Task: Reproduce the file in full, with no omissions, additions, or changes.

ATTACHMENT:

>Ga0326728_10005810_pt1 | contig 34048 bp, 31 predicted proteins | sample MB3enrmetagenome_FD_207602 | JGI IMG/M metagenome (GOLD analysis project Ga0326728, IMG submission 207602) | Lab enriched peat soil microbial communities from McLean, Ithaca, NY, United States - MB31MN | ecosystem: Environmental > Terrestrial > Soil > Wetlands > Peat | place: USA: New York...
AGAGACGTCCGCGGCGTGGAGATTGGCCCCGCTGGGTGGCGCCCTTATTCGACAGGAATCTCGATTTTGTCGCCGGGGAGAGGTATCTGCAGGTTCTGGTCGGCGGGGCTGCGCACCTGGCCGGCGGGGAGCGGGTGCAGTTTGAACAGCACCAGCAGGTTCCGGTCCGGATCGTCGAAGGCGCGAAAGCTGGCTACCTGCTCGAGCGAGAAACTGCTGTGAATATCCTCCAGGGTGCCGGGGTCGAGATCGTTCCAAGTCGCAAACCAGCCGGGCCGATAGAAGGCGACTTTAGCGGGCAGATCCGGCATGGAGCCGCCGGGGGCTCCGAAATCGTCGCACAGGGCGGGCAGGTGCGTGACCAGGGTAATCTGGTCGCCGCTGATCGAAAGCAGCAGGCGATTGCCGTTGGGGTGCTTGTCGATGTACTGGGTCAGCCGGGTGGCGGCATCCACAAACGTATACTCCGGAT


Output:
>Ga0326728_10005810_pt1 | contig 34048 bp, 31 predicted proteins | sample MB3enrmetagenome_FD_207602 | JGI IMG/M metagenome (GOLD analysis project Ga0326728, IMG submission 207602) | Lab enriched peat soil microbial communities from McLean, Ithaca, NY, United States - MB31MN | ecosystem: Environmental > Terrestrial > Soil > Wetlands > Peat | place: USA: New York...
AGAGACGTCCGCGGCGTGGAGATTGGCCCCGCTGGGTGGCGCCCTTATTCGACAGGAATCTCGATTTTGTCGCCGGGGAGAGGTATCTGCAGGTTCTGGTCGGCGGGGCTGCGCACCTGGCCGGCGGGGAGCGGGTGCAGTTTGAACAGCACCAGCAGGTTCCGGTCCGGATCGTCGAAGGCGCGAAAGCTGGCTACCTGCTCGAGCGAGAAACTGCTGTGAATATCCTCCAGGGTGCCGGGGTCGAGATCGTTCCAAGTCGCAAACCAGCCGGGCCGATAGAAGGCGACTTTAGCGGGCAGATCCGGCATGGAGCCGCCGGGGGCTCCGAAATCGTCGCACAGGGCGGGCAGGTGCGTGACCAGGGTAATCTGGTCGCCGCTGATCGAAAGCAGCAGGCGATTGCCGTTGGGGTGCTTGTCGATGTACTGGGTCAGCCGGGTGGCGGCATCCACAAACGTATACTCCGGAT